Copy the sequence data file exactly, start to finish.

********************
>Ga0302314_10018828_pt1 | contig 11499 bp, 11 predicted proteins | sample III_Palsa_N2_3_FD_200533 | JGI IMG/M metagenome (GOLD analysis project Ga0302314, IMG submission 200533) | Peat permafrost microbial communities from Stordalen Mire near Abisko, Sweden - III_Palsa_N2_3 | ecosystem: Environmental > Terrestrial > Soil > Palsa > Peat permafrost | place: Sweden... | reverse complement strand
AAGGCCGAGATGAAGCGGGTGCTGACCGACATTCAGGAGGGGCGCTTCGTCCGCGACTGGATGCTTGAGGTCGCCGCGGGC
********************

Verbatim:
>Ga0302314_10018828_pt1 | contig 11499 bp, 11 predicted proteins | sample III_Palsa_N2_3_FD_200533 | JGI IMG/M metagenome (GOLD analysis project Ga0302314, IMG submission 200533) | Peat permafrost microbial communities from Stordalen Mire near Abisko, Sweden - III_Palsa_N2_3 | ecosystem: Environmental > Terrestrial > Soil > Palsa > Peat permafrost | place: Sweden... | reverse complement strand
AAGGCCGAGATGAAGCGGGTGCTGACCGACATTCAGGAGGGGCGCTTCGTCCGCGACTGGATGCTTGAGGTCGCCGCGGGC